America Onlinev.Johnson

Court of Appeals of Tennessee. at NashvilleJul 30, 2002
No. M2001-00927-COA-R3-CV (Tenn. Ct. App. Jul. 30, 2002)

No. M2001-00927-COA-R3-CV.

Filed July 30, 2002.

Appeal from the Chancery Court for Davidson County; No. 97-3786-III; Ellen Hobbs Lyle, Chancellor.

Reversed and Remanded.

Paul G. Summers, Attorney General and Reporter; Michael E. Moore, Solicitor General; Margaret M. Huff, Assistant Attorney General, for the appellant, State of Tennessee.

Joseph W. Gibbs and Patricia Head Moskal, Nashville, Tennessee and Curtis P. Lu, Washington, D.C., for the appellee, America Online, Inc.

Ben H. Cantrell, P.J., M.S., delivered the opinion of the court, in which William C. Koch, Jr. and D. Michael Swiney, JJ., joined.

The Chancery Court of Davidson County granted summary judgment to America Online, Inc. on the Commissioner of Revenue's claim that AOL's activities in this state gave it a sufficient nexus to subject it to state taxes. Because we find that this question is fact-specific and that the record does not show that AOL is entitled to a judgment as a matter of law, we reverse.


America Online, Inc. (AOL) is a Delaware Corporation providing various Internet and online services, including electronic mail and Internet access. Its principal office is in Virginia where its main computer facilities are located. For the purpose of AOL's motion for summary judgment, the Commissioner does not insist that AOL owns or leases any real property in Tennessee. There is a dispute about the extent to which AOL owns or leases personal property in this state.

AOL does not have regular employees in this state; it sells its services through the mail or by magazine inserts. The promotional materials include printed brochures and a floppy disk containing the software necessary to access AOL's data center in Virginia. By using the disk the customer can sign up on line and become an AOL member by agreeing to the terms and conditions of the offer. One of the conditions is to return or destroy the software upon termination of the membership.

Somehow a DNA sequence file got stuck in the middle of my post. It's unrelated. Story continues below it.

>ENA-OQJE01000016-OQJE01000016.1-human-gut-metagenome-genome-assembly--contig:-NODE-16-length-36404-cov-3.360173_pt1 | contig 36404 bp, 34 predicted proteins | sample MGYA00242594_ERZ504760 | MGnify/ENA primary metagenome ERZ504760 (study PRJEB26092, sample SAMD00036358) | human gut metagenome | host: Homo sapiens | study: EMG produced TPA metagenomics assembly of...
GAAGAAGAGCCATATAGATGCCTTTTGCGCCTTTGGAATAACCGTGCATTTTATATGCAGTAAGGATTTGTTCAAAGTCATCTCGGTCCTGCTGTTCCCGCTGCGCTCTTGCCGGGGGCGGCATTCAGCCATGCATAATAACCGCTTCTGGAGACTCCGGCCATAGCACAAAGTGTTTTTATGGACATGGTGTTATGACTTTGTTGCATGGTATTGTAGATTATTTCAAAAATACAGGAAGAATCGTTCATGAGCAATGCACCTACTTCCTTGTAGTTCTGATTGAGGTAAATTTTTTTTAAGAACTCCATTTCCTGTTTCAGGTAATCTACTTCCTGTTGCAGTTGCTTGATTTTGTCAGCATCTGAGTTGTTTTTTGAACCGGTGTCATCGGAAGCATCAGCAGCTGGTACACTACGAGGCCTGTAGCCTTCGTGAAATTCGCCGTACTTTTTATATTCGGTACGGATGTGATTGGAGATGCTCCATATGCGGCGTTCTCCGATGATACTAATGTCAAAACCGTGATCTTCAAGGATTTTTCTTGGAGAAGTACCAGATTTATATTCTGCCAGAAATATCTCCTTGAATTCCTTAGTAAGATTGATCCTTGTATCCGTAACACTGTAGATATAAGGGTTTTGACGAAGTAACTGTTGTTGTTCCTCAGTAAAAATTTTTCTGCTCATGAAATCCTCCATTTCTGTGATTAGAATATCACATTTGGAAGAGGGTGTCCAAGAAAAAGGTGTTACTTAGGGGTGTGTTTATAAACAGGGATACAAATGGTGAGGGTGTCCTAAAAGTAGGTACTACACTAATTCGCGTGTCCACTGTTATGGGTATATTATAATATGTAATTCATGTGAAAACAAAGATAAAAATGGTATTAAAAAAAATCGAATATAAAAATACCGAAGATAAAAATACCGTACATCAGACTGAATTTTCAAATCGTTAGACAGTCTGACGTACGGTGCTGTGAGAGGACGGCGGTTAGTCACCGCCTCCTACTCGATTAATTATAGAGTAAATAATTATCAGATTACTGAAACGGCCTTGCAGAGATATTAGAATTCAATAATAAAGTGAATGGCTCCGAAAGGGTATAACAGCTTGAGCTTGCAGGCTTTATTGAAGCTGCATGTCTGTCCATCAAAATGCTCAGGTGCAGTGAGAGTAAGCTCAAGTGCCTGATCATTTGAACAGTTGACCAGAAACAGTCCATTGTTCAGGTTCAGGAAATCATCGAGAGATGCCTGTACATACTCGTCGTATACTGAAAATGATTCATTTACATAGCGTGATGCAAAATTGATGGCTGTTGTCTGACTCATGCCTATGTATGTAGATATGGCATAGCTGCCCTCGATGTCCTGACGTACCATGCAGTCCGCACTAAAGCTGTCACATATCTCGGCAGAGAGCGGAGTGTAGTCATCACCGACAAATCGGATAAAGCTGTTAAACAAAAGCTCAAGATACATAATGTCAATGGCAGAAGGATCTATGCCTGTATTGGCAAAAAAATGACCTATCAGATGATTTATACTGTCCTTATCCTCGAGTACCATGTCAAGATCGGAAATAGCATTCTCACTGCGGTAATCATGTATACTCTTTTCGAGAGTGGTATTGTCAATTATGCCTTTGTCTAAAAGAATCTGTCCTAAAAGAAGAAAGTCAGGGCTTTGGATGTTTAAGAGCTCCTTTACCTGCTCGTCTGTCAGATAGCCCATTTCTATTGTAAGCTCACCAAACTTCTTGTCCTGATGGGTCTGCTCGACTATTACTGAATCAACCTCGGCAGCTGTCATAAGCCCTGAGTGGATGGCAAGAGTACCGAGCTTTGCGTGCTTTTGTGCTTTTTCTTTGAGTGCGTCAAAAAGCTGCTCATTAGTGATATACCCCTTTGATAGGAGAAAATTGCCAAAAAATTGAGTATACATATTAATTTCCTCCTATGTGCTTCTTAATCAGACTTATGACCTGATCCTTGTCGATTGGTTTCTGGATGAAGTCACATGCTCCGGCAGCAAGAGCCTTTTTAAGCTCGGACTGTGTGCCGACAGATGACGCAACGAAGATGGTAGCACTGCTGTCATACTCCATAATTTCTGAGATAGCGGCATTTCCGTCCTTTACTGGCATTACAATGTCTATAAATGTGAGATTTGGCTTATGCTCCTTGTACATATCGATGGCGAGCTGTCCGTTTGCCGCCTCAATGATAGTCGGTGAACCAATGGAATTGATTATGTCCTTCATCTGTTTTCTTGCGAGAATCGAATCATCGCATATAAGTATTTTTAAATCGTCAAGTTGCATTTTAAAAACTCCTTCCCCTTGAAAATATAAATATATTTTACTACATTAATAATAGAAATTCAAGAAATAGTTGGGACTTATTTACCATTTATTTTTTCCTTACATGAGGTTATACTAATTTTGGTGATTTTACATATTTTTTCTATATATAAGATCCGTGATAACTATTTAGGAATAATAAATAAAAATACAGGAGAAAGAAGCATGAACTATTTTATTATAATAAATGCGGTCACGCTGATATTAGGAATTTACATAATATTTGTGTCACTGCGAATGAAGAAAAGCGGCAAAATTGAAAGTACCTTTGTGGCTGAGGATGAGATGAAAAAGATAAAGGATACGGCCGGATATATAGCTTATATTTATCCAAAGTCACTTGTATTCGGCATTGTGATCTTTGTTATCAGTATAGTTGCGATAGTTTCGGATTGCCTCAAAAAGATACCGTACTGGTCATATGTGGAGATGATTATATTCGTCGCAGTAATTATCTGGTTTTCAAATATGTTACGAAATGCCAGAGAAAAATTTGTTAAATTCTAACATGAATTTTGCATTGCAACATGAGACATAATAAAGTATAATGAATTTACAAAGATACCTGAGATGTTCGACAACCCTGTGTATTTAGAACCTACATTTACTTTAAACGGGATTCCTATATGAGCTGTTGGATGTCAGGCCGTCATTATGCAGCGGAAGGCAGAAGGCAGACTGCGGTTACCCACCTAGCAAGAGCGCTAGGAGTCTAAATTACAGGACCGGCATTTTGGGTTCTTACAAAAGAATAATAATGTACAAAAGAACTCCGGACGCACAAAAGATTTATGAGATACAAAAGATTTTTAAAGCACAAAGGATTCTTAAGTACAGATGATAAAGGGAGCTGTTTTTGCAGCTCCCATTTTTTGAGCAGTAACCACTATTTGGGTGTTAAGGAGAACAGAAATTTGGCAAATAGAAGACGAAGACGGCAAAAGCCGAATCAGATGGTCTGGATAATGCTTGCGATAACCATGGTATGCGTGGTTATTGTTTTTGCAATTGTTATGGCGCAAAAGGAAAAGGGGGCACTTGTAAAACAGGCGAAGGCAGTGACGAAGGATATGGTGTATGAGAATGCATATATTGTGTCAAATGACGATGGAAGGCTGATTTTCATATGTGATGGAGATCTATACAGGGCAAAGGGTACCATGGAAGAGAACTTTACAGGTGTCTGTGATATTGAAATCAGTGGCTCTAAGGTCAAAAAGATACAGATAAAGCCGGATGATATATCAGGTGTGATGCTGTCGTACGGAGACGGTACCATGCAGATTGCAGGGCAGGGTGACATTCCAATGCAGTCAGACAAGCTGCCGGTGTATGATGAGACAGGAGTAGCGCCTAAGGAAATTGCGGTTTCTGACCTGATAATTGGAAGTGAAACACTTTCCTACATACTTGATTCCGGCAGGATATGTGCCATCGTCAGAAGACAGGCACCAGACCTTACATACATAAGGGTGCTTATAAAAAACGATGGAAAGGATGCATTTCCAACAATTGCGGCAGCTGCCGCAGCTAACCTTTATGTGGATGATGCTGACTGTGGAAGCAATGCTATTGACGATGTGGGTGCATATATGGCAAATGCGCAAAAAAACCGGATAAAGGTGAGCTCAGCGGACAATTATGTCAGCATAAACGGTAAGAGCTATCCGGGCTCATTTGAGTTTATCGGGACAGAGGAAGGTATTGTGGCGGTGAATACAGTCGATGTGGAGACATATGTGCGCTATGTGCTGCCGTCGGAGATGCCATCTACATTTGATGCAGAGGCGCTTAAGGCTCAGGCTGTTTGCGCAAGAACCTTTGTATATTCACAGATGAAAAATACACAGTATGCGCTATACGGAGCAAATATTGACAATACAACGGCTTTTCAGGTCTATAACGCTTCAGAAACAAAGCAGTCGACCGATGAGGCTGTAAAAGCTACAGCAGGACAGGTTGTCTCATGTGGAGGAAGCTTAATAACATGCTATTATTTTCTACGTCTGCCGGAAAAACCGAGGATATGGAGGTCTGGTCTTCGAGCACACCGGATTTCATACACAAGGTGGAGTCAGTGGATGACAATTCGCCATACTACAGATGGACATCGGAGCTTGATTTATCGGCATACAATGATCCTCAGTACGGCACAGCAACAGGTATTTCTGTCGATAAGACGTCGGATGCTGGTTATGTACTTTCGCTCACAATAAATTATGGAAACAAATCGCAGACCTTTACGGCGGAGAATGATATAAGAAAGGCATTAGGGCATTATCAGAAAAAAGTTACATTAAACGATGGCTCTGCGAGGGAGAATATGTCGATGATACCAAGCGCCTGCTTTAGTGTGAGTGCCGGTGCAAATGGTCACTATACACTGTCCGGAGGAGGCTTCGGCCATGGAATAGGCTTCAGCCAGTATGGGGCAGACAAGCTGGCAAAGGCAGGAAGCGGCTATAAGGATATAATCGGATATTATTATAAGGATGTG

With the software in place and the agreement consummated, a member can access AOL's services by dialing a telephone number supplied by a third-party network service provider (NSP), which routes the call to its general data network and on to AOL's data center in Virginia. During the relevant period, AOL used two types of public data networks provided by NSPs. The x.25 data networks were provided by public companies, such as Sprint and Tymnet, that provided the same services to other customers. In 1994 AOL began using AOLnet, which had its own network of NSPs. Each NSP in AOLnet, one of which was ANSCO+RE Systems, Inc. (ANS), a subsidiary of AOL, operated a public data network used by other customers in addition to AOL members. But, in this system the service was provided to AOL members through dedicated modems and other component parts leased by AOL and located in Tennessee. The ownership of AOLnet itself is disputed.